- Rock wool blanket insulation is easy for DIY installation.
- Rock wool blanket insulation is highly flame resistant.
- Cotton fiber blanket insulation does not cause skin irritation.
Disadvantages of blanket insulation:
- If your blanket insulation has a low R-value, doubling or tripling it to increase thermal efficiency will take up more space. You may end up needing a foot or more of insulation!
- Rolls of blanket insulation need to be hand cut to fit into smaller spaces.
- Blanket insulation can compress easily causing it to lose efficacy.
- Fiberglass blanket insulation can cause respiratory irritation.
- Protective clothing needs to be worn when installing fiberglass insulation as it can cause skin irritation.
- Rock wool and fiberglass blanket insulation can harbor moisture leading to mold or mildew problems.
- Cotton fiber blanket insulation can be more expensive than other options.
Blanket Insulation R-Value Chart
|Material||R-Value (per inch)|
Alternatives To Blanket Insulation
Blanket insulation is not the only type of insulation by far. Here are a few alternatives that may match your need better.
Blown-In (Loose Fill) Insulation
Blown-in or loose-fill insulation is a loose material added to an attic floor or between stud and joist cavities. It is made from various materials, including fiberglass, styrofoam pellets, and cellulose material.
Blown-in is a good choice when adding insulation to already finished areas, irregularly shaped areas, or around obstructions. It is less DIY-friendly because special equipment is needed to install. Blown-in is best done by a professional.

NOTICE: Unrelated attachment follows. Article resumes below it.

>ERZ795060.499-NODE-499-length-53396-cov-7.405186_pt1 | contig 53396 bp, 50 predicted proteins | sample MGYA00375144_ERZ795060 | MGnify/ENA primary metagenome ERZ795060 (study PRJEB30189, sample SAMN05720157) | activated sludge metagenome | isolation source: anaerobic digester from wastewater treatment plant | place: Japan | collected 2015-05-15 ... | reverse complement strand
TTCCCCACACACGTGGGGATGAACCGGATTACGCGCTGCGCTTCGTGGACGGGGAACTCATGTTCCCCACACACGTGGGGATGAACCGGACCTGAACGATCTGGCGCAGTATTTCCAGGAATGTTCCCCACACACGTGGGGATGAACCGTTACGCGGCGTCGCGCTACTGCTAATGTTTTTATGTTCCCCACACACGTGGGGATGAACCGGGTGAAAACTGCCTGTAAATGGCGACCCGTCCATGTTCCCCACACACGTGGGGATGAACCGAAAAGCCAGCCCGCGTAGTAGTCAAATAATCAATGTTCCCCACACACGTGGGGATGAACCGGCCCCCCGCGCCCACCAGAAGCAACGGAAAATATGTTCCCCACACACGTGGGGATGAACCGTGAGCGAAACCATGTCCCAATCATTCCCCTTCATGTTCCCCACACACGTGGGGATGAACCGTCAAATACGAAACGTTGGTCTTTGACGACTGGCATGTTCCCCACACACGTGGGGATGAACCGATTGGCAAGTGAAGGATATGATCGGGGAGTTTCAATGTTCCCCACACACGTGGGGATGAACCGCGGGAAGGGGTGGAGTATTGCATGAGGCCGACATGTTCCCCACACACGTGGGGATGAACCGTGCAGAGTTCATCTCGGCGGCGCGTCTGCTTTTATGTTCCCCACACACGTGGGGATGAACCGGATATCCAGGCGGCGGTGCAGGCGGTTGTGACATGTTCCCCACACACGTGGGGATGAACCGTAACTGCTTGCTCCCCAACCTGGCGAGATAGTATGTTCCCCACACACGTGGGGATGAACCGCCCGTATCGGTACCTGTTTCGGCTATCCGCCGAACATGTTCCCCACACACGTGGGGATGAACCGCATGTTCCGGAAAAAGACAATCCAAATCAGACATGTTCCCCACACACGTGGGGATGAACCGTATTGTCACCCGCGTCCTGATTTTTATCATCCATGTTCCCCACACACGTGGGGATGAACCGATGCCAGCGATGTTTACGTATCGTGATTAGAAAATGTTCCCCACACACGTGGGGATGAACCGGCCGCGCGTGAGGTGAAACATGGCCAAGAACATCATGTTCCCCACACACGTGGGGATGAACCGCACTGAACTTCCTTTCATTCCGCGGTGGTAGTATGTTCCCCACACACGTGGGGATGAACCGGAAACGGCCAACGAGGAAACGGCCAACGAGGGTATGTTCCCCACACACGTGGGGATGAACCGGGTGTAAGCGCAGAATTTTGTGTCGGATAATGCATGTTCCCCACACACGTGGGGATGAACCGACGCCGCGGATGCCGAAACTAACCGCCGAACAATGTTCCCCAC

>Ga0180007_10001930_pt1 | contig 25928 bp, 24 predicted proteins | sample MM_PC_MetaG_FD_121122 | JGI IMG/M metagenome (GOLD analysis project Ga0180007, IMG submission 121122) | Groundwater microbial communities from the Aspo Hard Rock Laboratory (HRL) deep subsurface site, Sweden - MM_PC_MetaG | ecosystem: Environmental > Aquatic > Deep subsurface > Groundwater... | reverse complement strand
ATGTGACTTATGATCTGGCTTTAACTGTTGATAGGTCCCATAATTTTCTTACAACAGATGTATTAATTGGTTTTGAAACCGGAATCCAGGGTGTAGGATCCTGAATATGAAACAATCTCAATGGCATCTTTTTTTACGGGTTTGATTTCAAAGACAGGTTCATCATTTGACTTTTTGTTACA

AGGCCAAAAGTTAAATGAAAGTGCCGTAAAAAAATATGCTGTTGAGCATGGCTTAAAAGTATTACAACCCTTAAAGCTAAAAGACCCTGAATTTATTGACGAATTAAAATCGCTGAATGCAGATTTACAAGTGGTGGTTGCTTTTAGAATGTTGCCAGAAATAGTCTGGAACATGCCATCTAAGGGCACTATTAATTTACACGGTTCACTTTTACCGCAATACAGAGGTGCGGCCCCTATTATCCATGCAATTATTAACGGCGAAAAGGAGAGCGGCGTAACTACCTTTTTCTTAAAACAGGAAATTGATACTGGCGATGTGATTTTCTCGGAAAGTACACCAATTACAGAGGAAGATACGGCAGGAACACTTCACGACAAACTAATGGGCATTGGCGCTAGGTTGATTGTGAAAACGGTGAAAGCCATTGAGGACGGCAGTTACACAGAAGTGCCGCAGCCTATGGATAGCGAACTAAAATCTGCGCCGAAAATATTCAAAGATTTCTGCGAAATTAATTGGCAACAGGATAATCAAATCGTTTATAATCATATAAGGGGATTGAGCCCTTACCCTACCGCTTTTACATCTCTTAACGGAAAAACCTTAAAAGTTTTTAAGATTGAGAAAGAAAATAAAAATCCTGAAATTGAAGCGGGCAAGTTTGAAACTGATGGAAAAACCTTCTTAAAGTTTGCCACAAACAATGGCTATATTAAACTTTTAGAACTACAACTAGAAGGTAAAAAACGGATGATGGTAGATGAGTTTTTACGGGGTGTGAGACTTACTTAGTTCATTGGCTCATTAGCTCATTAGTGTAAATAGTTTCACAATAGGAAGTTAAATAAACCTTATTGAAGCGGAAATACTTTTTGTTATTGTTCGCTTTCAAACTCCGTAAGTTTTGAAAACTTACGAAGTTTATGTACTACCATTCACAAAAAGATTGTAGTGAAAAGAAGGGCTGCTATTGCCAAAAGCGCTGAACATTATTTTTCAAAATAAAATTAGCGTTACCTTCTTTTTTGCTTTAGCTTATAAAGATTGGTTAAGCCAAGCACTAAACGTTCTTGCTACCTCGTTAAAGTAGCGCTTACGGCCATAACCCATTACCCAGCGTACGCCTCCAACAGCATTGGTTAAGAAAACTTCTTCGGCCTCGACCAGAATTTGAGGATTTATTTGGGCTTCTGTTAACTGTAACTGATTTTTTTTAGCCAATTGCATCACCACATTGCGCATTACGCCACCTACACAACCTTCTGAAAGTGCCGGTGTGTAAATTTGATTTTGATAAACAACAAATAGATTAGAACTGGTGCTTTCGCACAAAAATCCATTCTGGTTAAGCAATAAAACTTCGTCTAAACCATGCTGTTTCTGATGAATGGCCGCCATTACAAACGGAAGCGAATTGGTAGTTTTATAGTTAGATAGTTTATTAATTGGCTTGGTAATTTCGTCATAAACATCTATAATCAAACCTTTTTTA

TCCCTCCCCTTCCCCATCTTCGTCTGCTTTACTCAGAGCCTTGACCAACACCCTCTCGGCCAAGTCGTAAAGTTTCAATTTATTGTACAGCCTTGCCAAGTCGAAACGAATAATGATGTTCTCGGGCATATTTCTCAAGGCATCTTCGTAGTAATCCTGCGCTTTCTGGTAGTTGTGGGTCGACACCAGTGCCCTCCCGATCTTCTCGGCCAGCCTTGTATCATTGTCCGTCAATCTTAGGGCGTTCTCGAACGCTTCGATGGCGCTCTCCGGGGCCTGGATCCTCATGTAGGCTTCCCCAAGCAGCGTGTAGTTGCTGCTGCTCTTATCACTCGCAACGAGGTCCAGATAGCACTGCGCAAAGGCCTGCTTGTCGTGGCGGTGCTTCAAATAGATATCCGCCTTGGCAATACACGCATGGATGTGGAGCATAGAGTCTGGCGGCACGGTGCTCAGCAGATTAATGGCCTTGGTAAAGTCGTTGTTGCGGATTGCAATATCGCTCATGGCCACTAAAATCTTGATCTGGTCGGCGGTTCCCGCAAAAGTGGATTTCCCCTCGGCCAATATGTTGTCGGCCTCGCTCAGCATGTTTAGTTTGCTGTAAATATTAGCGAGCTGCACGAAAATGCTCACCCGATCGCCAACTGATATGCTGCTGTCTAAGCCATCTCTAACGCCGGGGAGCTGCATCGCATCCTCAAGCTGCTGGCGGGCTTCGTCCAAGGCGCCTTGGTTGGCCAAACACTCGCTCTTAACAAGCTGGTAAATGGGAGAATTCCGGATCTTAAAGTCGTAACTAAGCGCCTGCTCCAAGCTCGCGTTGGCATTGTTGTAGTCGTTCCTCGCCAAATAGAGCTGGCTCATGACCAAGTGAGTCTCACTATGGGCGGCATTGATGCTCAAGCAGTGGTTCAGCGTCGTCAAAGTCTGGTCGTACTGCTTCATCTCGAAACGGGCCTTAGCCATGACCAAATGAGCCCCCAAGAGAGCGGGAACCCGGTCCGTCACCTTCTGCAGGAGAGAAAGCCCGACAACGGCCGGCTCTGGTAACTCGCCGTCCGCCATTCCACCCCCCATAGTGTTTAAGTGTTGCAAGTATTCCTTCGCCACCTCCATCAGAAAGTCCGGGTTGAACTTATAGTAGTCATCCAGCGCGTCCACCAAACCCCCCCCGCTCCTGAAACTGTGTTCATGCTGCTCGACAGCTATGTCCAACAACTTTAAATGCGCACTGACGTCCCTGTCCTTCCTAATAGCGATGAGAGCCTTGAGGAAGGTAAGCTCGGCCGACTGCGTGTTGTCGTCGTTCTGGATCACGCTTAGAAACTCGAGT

Almost every portion of your house, from the roof to the foundation, can be insulated with foam boards — rigid insulation panels. They work well for special applications like attic hatches. Still, They are also suitable for inside sheathing for basement walls and exterior wall sheathing. Board insulation offers strong thermal resistance, up to twice as much as most other insulating materials of the same thickness. The three materials most frequently used to create foam boards are polyurethane, polyisocyanurate, and polystyrene.
Insulation materials made of liquid foam can be sprayed, injected, foamed in place, or poured. Spray foam insulation is often blown into finished walls, underneath floors, or used on attic surfaces. Since it can be used in even the smallest of places, it is a great way to create an efficient air barrier. It is especially effective around gaps in door or window frames or around plumbing penetrations.
Can Blankets Be Used As Insulation?
Some people find the term “blanket insulation” confusing and assume it refers to using actual blankets as insulation. While it is technically possible to use a blanket as an insulator, it is not a best practice. Blankets can absorb and retain moisture which would lead to mold and mildew problems.
How Thick Is Blanket Insulation?
Blanket insulation is available in different thicknesses. You can find rolls that range from half an inch to several inches thick. The R-value will vary by the thickness of the blanket. However, thinner insulation can be doubled or even tripled to increase the R-value.